5 Whys Problem Solving

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As another Fiix blogger recently stated, “Equipment failure is not a single event—it is a process.” The truth is, maintenance issues are often caused by a string of technical issues and process failures.

This is why the 5 whys method exists and is used to identify a cause-and-effect failure path as part of a larger root cause analysis.

There were likely many little things that contributed to the failure.

If you want to prevent the problem from occurring again, you have to dig deeper and look at it from all sides.

In Six Sigma, the “define, measure, analyze, improve, and control” (or DMAIC) method aims to use statistical analysis to implement process improvement wherever it’s needed.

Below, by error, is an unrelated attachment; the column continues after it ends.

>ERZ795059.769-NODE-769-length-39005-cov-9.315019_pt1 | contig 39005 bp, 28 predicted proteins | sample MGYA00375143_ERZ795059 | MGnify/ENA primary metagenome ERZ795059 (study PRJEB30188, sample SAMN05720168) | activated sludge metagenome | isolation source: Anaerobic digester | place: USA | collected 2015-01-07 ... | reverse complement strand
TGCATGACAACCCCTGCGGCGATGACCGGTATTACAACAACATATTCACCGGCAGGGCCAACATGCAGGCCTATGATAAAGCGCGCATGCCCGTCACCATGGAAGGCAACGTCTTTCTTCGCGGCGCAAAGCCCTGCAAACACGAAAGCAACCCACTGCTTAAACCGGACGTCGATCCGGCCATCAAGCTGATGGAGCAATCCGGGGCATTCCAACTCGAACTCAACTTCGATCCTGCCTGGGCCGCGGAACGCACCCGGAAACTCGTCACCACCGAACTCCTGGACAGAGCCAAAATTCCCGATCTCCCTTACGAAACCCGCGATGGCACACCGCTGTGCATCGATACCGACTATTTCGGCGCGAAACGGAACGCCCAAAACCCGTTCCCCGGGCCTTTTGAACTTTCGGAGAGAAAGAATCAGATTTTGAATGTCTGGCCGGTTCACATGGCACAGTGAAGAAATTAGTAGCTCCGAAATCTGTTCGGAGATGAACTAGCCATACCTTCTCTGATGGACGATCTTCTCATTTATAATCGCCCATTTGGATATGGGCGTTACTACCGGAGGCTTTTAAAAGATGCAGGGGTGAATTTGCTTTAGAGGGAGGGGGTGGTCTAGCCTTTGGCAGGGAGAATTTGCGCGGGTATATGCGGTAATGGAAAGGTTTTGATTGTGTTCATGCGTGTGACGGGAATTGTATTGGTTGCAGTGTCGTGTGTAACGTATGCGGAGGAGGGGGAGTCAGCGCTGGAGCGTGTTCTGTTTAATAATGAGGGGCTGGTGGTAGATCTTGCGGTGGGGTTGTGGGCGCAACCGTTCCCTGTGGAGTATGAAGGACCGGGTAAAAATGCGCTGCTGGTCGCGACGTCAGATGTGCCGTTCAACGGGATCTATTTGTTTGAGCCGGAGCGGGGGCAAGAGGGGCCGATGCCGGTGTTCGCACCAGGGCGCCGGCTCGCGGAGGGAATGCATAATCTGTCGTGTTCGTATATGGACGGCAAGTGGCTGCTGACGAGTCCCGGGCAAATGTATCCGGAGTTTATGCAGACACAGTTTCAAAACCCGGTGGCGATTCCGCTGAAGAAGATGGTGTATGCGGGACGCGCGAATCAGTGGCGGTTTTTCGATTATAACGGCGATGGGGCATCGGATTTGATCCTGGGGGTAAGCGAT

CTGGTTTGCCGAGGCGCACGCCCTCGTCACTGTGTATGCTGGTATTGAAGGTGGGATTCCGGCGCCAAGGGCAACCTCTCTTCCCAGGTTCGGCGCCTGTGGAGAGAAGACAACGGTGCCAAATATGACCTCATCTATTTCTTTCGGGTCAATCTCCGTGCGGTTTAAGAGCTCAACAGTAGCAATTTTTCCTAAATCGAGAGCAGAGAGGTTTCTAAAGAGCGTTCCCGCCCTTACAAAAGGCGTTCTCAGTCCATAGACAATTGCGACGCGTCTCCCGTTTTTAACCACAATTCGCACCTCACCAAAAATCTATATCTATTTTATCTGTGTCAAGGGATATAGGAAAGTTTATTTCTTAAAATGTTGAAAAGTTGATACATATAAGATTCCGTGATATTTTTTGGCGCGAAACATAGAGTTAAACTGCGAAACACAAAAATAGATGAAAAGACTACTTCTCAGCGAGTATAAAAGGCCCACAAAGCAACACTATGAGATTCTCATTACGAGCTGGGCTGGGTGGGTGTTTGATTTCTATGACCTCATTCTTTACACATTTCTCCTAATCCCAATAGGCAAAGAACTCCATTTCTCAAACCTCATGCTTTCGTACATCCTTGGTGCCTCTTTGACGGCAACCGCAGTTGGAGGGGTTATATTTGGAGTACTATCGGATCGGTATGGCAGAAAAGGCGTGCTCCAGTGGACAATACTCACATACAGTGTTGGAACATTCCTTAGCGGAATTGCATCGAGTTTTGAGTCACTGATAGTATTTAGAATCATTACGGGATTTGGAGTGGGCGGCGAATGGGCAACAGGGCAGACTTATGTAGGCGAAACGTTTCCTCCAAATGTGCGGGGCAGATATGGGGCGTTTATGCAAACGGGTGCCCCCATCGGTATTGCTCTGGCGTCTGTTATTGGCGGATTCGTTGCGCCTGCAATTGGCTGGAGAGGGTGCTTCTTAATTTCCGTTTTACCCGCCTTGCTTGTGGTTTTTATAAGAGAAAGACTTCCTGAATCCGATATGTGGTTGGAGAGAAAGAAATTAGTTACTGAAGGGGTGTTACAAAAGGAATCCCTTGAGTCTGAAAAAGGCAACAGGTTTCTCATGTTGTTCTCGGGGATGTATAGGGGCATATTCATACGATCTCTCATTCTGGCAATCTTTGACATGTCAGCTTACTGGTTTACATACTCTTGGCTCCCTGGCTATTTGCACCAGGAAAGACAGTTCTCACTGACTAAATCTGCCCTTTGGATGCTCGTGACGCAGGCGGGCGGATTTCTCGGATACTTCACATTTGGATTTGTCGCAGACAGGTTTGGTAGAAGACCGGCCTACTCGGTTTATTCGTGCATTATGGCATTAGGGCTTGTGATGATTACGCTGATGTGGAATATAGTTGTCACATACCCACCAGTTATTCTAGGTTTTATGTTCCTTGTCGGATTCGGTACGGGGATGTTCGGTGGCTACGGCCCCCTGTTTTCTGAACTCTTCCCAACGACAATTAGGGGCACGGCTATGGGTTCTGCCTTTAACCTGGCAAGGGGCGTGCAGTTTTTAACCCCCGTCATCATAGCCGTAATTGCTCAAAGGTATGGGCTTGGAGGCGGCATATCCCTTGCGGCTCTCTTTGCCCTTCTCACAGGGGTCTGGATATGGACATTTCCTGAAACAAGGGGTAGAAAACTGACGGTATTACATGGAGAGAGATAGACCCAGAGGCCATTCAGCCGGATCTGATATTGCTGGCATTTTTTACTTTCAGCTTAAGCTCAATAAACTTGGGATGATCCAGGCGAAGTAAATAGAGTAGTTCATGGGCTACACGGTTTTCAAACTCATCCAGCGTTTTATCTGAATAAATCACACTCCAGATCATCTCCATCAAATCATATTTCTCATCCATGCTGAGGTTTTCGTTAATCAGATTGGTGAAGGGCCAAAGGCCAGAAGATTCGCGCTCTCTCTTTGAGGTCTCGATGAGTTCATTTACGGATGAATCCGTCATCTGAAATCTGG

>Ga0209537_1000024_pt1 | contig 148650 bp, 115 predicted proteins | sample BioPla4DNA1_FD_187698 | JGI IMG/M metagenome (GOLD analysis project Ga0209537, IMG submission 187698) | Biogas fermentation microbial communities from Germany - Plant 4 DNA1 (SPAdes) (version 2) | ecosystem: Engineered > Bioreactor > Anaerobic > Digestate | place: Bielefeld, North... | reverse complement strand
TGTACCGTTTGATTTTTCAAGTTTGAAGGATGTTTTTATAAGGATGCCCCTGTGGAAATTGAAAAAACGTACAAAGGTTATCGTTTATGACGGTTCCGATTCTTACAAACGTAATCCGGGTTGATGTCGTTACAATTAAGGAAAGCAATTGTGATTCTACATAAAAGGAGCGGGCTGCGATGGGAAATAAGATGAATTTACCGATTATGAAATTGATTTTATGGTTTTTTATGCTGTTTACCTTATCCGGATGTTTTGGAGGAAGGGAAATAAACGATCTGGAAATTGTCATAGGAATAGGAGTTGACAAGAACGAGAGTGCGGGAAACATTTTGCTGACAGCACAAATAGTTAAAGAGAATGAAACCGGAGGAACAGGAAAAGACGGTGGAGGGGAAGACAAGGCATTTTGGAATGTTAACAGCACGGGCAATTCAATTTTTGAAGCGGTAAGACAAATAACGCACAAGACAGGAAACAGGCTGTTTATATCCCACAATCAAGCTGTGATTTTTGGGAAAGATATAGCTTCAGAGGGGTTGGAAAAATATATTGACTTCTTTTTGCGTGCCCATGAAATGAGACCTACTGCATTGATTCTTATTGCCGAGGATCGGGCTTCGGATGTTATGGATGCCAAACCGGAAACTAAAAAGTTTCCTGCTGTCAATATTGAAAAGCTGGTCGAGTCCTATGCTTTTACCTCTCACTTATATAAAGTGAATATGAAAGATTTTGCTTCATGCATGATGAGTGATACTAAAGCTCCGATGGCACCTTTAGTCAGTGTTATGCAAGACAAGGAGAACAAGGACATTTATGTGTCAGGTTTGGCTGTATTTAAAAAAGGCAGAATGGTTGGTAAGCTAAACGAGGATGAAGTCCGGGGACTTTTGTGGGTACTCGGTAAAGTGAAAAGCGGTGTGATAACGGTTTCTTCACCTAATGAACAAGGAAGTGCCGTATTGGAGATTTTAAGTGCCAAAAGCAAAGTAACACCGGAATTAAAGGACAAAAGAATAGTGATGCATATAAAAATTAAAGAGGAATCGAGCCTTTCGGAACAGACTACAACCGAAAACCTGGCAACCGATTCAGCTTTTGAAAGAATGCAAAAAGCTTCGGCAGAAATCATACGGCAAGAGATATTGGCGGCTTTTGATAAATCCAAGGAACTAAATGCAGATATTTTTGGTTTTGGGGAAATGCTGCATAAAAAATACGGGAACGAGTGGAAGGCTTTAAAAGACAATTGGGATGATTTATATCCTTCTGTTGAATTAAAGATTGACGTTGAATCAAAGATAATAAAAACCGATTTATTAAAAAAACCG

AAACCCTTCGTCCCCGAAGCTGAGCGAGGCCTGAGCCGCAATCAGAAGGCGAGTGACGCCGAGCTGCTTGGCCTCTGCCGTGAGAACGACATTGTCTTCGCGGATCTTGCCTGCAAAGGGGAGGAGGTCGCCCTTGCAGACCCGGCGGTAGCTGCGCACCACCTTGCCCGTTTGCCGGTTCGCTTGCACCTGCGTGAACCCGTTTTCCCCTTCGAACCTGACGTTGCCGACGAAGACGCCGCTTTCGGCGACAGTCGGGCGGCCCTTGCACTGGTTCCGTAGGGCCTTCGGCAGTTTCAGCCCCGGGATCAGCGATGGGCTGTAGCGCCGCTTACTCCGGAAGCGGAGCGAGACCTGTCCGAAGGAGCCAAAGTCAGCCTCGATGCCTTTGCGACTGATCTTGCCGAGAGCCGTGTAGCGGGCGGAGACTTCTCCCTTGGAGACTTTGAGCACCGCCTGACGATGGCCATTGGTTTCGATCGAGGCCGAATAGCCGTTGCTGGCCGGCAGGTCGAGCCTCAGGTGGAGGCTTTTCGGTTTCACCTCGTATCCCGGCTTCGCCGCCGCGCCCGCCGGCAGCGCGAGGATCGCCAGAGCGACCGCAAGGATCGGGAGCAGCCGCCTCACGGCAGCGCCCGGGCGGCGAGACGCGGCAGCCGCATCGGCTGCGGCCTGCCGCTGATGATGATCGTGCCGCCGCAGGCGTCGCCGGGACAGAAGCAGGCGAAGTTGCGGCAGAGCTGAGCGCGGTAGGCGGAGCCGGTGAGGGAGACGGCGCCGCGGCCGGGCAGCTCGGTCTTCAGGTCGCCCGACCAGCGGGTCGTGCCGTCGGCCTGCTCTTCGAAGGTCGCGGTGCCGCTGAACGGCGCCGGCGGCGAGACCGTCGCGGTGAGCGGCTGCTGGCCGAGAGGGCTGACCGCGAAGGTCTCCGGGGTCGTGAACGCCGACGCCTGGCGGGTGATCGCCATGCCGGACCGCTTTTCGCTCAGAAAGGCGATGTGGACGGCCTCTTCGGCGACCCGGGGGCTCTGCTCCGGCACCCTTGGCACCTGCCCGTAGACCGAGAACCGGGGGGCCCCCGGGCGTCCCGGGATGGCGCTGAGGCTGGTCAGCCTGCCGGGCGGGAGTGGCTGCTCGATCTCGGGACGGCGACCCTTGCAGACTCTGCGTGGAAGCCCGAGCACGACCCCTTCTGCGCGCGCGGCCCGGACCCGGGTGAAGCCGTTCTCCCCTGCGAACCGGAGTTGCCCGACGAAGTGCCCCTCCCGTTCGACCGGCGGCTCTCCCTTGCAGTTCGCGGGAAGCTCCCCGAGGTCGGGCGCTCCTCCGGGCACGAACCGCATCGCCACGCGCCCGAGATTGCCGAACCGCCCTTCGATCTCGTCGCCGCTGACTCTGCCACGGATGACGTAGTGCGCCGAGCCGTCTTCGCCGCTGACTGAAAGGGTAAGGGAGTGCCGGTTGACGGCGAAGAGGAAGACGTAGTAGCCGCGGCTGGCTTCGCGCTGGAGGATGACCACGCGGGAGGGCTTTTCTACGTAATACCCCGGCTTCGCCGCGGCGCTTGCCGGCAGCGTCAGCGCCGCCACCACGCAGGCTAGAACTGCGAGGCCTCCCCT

Root cause analyses are typically carried out by a cross-functional team so the problem can truly be understood from as many viewpoints as possible. Since the root of a problem is usually multi-faceted and occurs somewhere beneath the obvious problem at hand, this method aims to ask, “Why did this occur?As such, be careful not to turn it into the “5 whos”.To avoid going down the wrong ‘why’ path, ask the following questions after each “Why?For example, you’ll know something is wrong with a piece of equipment if it’s producing material that isn’t to spec.But that’s not where the problem-solving begins and ends.”: Though a 5 whys exercise will expose a root cause, it’s important not to focus all attention on the lowest-level outcome of your analysis.Think of it this way: if you focus all your attention on fixing the lowest rung on a broken ladder, you’ll still have a faulty ladder.If you are not getting to the root cause then you are merely treating a symptom of the problem. This technique gained popularity during the 1970s and it is still used by Toyota and may other companies and organizations today.In addition, if a permanent solution is not determined and implemented, the problem will eventually repeat. The 5 Why method is simply asking the question “Why” enough times until you get past all the symptoms of a problem and down to the root cause.You need to figure out the root cause in order to fix the underlying issue.Using the “5 whys” method, we start by asking why: If we just replaced the damaged fan, the issue would recur. ” while the root cause still has a connection to the original problem.


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